Today's guest, Amina Gautier, is the winner of the Flannery O’Connor Award for Short Fiction for her short story collection At-Risk. More than seventy-five of her stories have been published, appearing in Antioch Review, Best African American Fiction, Glimmer Train, Iowa Review, Kenyon Review, North American Review, Notre Dame Review, and Southern Review among other places. Her stories have won the Crazyhorse Fiction Prize, the Danahy Prize, the Jack Dyer Prize, the Lamar York Prize in Fiction, the Schlafly Microfiction Award, and the William Richey Award as well as scholarships and fellowships from the American Antiquarian Society, Breadloaf Writer's Conference, Sewanee Writer’s Conference, and Ucross Foundation, and artist grants from the Illinois Arts Council and the Pennsylvania Council on the Arts.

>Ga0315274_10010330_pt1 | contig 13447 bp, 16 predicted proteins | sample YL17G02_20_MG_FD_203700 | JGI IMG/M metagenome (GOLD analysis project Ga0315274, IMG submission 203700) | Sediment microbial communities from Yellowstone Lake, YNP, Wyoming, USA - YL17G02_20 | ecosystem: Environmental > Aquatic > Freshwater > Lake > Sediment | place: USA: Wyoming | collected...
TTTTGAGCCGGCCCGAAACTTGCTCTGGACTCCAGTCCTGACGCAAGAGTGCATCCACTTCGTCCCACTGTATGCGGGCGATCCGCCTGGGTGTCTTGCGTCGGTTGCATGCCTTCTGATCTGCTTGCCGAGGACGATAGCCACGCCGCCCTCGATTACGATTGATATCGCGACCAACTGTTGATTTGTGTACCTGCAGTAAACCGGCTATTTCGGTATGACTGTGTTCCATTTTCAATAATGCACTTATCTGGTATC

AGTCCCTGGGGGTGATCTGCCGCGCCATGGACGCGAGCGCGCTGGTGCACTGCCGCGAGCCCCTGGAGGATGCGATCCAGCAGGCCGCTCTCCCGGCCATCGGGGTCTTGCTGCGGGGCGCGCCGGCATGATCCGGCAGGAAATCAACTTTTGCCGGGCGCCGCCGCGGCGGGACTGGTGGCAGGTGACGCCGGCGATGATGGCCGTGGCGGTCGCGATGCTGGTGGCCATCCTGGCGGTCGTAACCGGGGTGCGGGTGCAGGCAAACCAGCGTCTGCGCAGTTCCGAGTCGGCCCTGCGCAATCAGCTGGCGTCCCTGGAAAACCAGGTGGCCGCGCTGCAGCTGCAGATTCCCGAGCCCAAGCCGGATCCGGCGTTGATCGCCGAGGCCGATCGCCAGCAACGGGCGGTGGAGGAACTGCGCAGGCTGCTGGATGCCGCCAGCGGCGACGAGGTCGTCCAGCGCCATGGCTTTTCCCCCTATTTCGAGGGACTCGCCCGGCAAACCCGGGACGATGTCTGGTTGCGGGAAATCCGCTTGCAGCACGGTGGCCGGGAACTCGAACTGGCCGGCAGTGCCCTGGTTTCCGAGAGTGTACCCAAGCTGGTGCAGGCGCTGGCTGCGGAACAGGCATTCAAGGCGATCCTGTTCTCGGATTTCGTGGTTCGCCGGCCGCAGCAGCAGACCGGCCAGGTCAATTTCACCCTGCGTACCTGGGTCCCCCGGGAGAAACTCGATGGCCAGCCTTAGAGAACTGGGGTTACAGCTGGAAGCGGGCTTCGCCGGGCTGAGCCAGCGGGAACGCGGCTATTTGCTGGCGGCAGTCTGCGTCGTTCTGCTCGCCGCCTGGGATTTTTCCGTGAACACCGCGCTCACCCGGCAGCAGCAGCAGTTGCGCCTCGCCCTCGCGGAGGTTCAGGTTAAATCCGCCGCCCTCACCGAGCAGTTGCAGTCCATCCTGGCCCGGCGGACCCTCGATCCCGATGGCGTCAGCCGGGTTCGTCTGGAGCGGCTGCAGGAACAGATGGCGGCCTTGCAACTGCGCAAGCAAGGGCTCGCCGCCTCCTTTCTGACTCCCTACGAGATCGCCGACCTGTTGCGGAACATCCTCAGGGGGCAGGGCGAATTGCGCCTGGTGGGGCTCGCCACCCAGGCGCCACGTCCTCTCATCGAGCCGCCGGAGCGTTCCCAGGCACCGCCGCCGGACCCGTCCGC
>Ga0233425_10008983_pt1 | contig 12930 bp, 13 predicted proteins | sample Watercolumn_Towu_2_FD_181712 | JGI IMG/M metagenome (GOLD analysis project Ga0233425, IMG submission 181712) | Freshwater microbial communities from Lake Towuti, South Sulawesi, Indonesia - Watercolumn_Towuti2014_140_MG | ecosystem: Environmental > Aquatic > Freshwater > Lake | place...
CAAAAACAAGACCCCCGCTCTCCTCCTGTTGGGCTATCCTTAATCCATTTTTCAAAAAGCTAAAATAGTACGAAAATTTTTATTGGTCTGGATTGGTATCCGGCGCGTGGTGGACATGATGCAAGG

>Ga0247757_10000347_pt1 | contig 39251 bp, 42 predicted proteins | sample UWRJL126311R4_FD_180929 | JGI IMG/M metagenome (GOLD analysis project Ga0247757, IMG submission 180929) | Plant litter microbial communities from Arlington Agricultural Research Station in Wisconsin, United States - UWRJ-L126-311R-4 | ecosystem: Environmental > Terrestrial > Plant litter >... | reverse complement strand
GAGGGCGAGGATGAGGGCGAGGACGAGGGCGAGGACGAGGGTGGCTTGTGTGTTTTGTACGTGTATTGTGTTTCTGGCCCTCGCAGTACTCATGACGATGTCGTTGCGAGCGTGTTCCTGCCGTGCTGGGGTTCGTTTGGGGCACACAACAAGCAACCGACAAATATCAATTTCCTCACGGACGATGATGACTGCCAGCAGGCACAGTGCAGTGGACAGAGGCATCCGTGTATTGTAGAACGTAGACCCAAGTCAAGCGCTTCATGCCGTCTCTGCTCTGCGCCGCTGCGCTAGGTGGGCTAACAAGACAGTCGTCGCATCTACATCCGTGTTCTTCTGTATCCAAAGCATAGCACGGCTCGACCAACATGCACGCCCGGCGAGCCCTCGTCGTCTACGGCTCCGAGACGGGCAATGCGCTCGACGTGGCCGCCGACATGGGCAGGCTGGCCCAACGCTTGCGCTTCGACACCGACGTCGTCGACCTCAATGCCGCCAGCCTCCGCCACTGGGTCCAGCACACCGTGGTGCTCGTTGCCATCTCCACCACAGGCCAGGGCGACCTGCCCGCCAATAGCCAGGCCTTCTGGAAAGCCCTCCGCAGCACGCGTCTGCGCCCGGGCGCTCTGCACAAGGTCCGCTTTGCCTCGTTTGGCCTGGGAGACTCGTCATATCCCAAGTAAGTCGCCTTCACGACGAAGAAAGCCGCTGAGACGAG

Amina came by to talk about growing up in Brooklyn, Walt Whitman's drunken regrets, and industry pressures to write novels instead of short stories.
In Amina's own words:
"I don't lik